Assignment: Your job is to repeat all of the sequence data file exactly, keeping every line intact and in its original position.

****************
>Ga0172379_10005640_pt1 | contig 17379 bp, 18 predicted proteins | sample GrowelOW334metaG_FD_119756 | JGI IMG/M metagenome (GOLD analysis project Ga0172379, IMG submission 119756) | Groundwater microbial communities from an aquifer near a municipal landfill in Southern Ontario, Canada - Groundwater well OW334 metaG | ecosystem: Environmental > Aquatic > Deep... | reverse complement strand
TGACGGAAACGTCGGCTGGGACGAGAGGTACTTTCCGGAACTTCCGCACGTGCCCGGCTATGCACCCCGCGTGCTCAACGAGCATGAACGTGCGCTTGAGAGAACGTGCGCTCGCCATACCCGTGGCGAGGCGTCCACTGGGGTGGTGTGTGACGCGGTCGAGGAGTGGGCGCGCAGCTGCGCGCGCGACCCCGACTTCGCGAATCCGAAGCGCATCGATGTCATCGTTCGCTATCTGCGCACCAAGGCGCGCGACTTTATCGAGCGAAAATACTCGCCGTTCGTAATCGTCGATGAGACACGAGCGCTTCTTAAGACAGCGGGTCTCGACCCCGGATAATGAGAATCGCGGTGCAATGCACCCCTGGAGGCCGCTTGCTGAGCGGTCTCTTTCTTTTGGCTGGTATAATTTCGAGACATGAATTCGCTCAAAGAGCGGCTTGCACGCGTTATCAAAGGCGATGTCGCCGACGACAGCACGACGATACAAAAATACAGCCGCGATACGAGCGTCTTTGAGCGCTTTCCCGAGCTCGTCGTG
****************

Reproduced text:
>Ga0172379_10005640_pt1 | contig 17379 bp, 18 predicted proteins | sample GrowelOW334metaG_FD_119756 | JGI IMG/M metagenome (GOLD analysis project Ga0172379, IMG submission 119756) | Groundwater microbial communities from an aquifer near a municipal landfill in Southern Ontario, Canada - Groundwater well OW334 metaG | ecosystem: Environmental > Aquatic > Deep... | reverse complement strand
TGACGGAAACGTCGGCTGGGACGAGAGGTACTTTCCGGAACTTCCGCACGTGCCCGGCTATGCACCCCGCGTGCTCAACGAGCATGAACGTGCGCTTGAGAGAACGTGCGCTCGCCATACCCGTGGCGAGGCGTCCACTGGGGTGGTGTGTGACGCGGTCGAGGAGTGGGCGCGCAGCTGCGCGCGCGACCCCGACTTCGCGAATCCGAAGCGCATCGATGTCATCGTTCGCTATCTGCGCACCAAGGCGCGCGACTTTATCGAGCGAAAATACTCGCCGTTCGTAATCGTCGATGAGACACGAGCGCTTCTTAAGACAGCGGGTCTCGACCCCGGATAATGAGAATCGCGGTGCAATGCACCCCTGGAGGCCGCTTGCTGAGCGGTCTCTTTCTTTTGGCTGGTATAATTTCGAGACATGAATTCGCTCAAAGAGCGGCTTGCACGCGTTATCAAAGGCGATGTCGCCGACGACAGCACGACGATACAAAAATACAGCCGCGATACGAGCGTCTTTGAGCGCTTTCCCGAGCTCGTCGTG